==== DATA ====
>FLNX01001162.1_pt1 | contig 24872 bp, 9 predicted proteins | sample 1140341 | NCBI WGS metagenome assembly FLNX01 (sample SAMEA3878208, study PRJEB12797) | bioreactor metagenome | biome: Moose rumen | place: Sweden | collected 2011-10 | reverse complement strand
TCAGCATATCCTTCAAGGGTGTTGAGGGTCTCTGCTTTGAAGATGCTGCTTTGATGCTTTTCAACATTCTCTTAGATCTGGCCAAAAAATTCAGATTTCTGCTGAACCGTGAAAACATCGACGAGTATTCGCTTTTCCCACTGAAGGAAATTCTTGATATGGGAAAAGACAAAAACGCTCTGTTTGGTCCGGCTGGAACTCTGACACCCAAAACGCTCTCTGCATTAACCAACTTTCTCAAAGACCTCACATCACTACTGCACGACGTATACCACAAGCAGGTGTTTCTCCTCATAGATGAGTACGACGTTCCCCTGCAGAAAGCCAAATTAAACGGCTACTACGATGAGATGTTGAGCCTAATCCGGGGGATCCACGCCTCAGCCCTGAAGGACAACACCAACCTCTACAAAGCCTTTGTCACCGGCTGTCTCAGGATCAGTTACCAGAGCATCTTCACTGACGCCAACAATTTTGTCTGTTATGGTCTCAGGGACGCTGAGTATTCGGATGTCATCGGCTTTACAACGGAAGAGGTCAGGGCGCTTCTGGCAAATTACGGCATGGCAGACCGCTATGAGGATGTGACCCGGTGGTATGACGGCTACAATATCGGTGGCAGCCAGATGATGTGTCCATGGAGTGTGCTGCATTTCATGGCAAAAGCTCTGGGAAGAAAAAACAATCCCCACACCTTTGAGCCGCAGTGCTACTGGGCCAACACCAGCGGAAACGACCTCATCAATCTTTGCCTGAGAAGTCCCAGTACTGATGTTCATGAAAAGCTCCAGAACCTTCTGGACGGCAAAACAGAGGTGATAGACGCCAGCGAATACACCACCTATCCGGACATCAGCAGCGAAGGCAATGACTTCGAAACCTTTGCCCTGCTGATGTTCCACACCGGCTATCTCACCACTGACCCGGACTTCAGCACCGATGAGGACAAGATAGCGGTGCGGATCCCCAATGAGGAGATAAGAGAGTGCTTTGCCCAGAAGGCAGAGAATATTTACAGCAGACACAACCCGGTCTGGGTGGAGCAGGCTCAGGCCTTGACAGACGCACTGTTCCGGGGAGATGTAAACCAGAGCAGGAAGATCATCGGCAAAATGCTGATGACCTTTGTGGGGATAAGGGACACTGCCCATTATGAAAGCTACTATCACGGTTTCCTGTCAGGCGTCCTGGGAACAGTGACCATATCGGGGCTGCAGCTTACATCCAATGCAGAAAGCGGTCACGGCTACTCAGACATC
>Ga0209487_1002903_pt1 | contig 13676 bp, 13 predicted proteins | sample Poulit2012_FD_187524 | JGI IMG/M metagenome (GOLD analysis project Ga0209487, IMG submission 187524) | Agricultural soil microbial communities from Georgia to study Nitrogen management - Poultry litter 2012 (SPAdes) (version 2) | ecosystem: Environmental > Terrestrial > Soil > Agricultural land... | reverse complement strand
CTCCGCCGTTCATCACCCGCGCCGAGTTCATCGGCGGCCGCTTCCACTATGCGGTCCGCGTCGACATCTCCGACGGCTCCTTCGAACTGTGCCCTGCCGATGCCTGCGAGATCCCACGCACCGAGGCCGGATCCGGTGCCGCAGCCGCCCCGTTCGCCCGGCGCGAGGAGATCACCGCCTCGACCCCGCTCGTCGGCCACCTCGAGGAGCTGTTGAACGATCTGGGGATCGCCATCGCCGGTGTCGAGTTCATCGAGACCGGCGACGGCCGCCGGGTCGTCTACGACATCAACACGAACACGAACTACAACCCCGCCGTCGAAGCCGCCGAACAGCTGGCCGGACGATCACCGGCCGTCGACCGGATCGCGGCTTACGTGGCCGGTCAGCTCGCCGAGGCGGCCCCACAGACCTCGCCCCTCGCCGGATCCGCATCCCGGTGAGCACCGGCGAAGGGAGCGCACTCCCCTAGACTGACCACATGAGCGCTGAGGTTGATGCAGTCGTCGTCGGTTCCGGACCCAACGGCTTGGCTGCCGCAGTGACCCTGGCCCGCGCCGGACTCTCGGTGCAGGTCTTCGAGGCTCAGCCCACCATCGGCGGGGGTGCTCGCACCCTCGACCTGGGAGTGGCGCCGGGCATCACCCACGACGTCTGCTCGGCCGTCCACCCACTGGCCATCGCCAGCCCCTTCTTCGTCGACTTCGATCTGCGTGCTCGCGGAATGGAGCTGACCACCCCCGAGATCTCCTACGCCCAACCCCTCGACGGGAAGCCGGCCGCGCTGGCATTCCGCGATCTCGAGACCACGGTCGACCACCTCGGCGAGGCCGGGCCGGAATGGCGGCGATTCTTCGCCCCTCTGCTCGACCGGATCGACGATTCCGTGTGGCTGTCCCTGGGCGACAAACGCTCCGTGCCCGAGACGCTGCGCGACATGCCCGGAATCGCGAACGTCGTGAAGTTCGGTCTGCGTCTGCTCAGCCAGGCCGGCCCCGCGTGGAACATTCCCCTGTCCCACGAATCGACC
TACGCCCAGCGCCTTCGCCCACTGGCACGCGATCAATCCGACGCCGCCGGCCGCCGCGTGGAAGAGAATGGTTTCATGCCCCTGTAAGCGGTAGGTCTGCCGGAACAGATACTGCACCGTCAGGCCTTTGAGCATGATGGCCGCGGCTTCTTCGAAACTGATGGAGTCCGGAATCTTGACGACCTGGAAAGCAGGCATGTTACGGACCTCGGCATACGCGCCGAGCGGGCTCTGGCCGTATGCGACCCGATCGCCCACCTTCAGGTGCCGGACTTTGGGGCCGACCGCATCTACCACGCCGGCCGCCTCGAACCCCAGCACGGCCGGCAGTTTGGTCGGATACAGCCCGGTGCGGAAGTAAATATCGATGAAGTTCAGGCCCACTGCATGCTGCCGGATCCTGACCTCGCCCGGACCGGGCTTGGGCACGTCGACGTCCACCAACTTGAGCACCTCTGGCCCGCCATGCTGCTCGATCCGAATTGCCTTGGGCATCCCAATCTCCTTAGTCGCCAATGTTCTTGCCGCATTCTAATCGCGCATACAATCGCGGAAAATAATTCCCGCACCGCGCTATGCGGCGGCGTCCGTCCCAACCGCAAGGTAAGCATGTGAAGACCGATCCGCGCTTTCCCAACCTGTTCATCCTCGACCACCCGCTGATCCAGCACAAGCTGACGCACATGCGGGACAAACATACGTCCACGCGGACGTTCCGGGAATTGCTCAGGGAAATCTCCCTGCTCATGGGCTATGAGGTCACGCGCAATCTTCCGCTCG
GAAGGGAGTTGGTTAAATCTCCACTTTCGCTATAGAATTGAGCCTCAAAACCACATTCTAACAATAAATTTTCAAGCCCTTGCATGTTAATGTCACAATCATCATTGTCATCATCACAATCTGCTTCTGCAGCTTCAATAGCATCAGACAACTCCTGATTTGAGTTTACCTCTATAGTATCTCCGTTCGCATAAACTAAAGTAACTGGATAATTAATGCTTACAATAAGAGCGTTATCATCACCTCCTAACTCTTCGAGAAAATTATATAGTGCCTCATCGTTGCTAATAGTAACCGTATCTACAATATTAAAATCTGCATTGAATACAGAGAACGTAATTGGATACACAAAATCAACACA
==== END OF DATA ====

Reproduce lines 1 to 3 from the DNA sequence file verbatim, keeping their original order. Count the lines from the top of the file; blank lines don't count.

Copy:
>FLNX01001162.1_pt1 | contig 24872 bp, 9 predicted proteins | sample 1140341 | NCBI WGS metagenome assembly FLNX01 (sample SAMEA3878208, study PRJEB12797) | bioreactor metagenome | biome: Moose rumen | place: Sweden | collected 2011-10 | reverse complement strand
TCAGCATATCCTTCAAGGGTGTTGAGGGTCTCTGCTTTGAAGATGCTGCTTTGATGCTTTTCAACATTCTCTTAGATCTGGCCAAAAAATTCAGATTTCTGCTGAACCGTGAAAACATCGACGAGTATTCGCTTTTCCCACTGAAGGAAATTCTTGATATGGGAAAAGACAAAAACGCTCTGTTTGGTCCGGCTGGAACTCTGACACCCAAAACGCTCTCTGCATTAACCAACTTTCTCAAAGACCTCACATCACTACTGCACGACGTATACCACAAGCAGGTGTTTCTCCTCATAGATGAGTACGACGTTCCCCTGCAGAAAGCCAAATTAAACGGCTACTACGATGAGATGTTGAGCCTAATCCGGGGGATCCACGCCTCAGCCCTGAAGGACAACACCAACCTCTACAAAGCCTTTGTCACCGGCTGTCTCAGGATCAGTTACCAGAGCATCTTCACTGACGCCAACAATTTTGTCTGTTATGGTCTCAGGGACGCTGAGTATTCGGATGTCATCGGCTTTACAACGGAAGAGGTCAGGGCGCTTCTGGCAAATTACGGCATGGCAGACCGCTATGAGGATGTGACCCGGTGGTATGACGGCTACAATATCGGTGGCAGCCAGATGATGTGTCCATGGAGTGTGCTGCATTTCATGGCAAAAGCTCTGGGAAGAAAAAACAATCCCCACACCTTTGAGCCGCAGTGCTACTGGGCCAACACCAGCGGAAACGACCTCATCAATCTTTGCCTGAGAAGTCCCAGTACTGATGTTCATGAAAAGCTCCAGAACCTTCTGGACGGCAAAACAGAGGTGATAGACGCCAGCGAATACACCACCTATCCGGACATCAGCAGCGAAGGCAATGACTTCGAAACCTTTGCCCTGCTGATGTTCCACACCGGCTATCTCACCACTGACCCGGACTTCAGCACCGATGAGGACAAGATAGCGGTGCGGATCCCCAATGAGGAGATAAGAGAGTGCTTTGCCCAGAAGGCAGAGAATATTTACAGCAGACACAACCCGGTCTGGGTGGAGCAGGCTCAGGCCTTGACAGACGCACTGTTCCGGGGAGATGTAAACCAGAGCAGGAAGATCATCGGCAAAATGCTGATGACCTTTGTGGGGATAAGGGACACTGCCCATTATGAAAGCTACTATCACGGTTTCCTGTCAGGCGTCCTGGGAACAGTGACCATATCGGGGCTGCAGCTTACATCCAATGCAGAAAGCGGTCACGGCTACTCAGACATC
>Ga0209487_1002903_pt1 | contig 13676 bp, 13 predicted proteins | sample Poulit2012_FD_187524 | JGI IMG/M metagenome (GOLD analysis project Ga0209487, IMG submission 187524) | Agricultural soil microbial communities from Georgia to study Nitrogen management - Poultry litter 2012 (SPAdes) (version 2) | ecosystem: Environmental > Terrestrial > Soil > Agricultural land... | reverse complement strand